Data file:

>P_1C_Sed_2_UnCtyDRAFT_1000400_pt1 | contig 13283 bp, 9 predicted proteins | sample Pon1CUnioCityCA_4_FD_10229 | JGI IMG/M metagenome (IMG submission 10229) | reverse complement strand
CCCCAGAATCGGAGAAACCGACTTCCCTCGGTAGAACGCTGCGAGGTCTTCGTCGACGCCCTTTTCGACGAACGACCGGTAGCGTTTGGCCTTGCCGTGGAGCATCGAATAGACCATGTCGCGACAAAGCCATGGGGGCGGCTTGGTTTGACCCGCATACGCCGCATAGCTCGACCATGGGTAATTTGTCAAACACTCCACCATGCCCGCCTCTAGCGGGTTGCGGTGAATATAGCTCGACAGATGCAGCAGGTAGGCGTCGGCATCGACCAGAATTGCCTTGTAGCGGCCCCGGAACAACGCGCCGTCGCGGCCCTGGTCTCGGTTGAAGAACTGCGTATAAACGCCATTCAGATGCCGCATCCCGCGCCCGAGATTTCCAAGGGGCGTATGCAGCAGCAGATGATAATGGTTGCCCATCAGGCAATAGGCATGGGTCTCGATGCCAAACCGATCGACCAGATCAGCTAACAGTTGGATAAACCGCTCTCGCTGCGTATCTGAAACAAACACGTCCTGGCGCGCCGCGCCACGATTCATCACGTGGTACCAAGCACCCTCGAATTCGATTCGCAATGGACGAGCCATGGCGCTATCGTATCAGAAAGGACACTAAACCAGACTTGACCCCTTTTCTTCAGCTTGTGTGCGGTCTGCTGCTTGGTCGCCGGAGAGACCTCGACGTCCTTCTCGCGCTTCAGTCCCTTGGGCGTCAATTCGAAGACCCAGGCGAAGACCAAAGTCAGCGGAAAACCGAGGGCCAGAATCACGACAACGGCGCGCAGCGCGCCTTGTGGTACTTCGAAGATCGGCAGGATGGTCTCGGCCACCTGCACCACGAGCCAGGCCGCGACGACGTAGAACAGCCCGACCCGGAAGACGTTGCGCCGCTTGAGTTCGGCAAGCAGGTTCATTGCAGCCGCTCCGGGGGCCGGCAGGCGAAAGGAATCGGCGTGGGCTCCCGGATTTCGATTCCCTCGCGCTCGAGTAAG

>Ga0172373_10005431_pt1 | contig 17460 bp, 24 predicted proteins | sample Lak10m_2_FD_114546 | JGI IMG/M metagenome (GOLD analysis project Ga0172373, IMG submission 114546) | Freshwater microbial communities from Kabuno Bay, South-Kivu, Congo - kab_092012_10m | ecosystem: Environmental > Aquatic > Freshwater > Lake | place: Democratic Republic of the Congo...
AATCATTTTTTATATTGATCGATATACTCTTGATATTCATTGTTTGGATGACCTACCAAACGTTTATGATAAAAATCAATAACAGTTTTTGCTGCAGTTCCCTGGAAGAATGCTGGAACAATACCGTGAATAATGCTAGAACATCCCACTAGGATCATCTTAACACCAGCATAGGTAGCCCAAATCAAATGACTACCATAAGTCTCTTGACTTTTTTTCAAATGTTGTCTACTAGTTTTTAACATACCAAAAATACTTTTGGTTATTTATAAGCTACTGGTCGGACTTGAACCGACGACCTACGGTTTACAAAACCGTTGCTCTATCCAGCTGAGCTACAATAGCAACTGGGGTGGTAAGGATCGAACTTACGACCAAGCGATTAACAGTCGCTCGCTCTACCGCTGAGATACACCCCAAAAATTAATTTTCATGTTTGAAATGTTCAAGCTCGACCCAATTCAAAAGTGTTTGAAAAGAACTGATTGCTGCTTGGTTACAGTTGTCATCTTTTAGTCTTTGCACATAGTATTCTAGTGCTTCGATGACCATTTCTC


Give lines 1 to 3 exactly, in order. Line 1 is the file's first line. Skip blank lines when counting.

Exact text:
>P_1C_Sed_2_UnCtyDRAFT_1000400_pt1 | contig 13283 bp, 9 predicted proteins | sample Pon1CUnioCityCA_4_FD_10229 | JGI IMG/M metagenome (IMG submission 10229) | reverse complement strand
CCCCAGAATCGGAGAAACCGACTTCCCTCGGTAGAACGCTGCGAGGTCTTCGTCGACGCCCTTTTCGACGAACGACCGGTAGCGTTTGGCCTTGCCGTGGAGCATCGAATAGACCATGTCGCGACAAAGCCATGGGGGCGGCTTGGTTTGACCCGCATACGCCGCATAGCTCGACCATGGGTAATTTGTCAAACACTCCACCATGCCCGCCTCTAGCGGGTTGCGGTGAATATAGCTCGACAGATGCAGCAGGTAGGCGTCGGCATCGACCAGAATTGCCTTGTAGCGGCCCCGGAACAACGCGCCGTCGCGGCCCTGGTCTCGGTTGAAGAACTGCGTATAAACGCCATTCAGATGCCGCATCCCGCGCCCGAGATTTCCAAGGGGCGTATGCAGCAGCAGATGATAATGGTTGCCCATCAGGCAATAGGCATGGGTCTCGATGCCAAACCGATCGACCAGATCAGCTAACAGTTGGATAAACCGCTCTCGCTGCGTATCTGAAACAAACACGTCCTGGCGCGCCGCGCCACGATTCATCACGTGGTACCAAGCACCCTCGAATTCGATTCGCAATGGACGAGCCATGGCGCTATCGTATCAGAAAGGACACTAAACCAGACTTGACCCCTTTTCTTCAGCTTGTGTGCGGTCTGCTGCTTGGTCGCCGGAGAGACCTCGACGTCCTTCTCGCGCTTCAGTCCCTTGGGCGTCAATTCGAAGACCCAGGCGAAGACCAAAGTCAGCGGAAAACCGAGGGCCAGAATCACGACAACGGCGCGCAGCGCGCCTTGTGGTACTTCGAAGATCGGCAGGATGGTCTCGGCCACCTGCACCACGAGCCAGGCCGCGACGACGTAGAACAGCCCGACCCGGAAGACGTTGCGCCGCTTGAGTTCGGCAAGCAGGTTCATTGCAGCCGCTCCGGGGGCCGGCAGGCGAAAGGAATCGGCGTGGGCTCCCGGATTTCGATTCCCTCGCGCTCGAGTAAG

>Ga0172373_10005431_pt1 | contig 17460 bp, 24 predicted proteins | sample Lak10m_2_FD_114546 | JGI IMG/M metagenome (GOLD analysis project Ga0172373, IMG submission 114546) | Freshwater microbial communities from Kabuno Bay, South-Kivu, Congo - kab_092012_10m | ecosystem: Environmental > Aquatic > Freshwater > Lake | place: Democratic Republic of the Congo...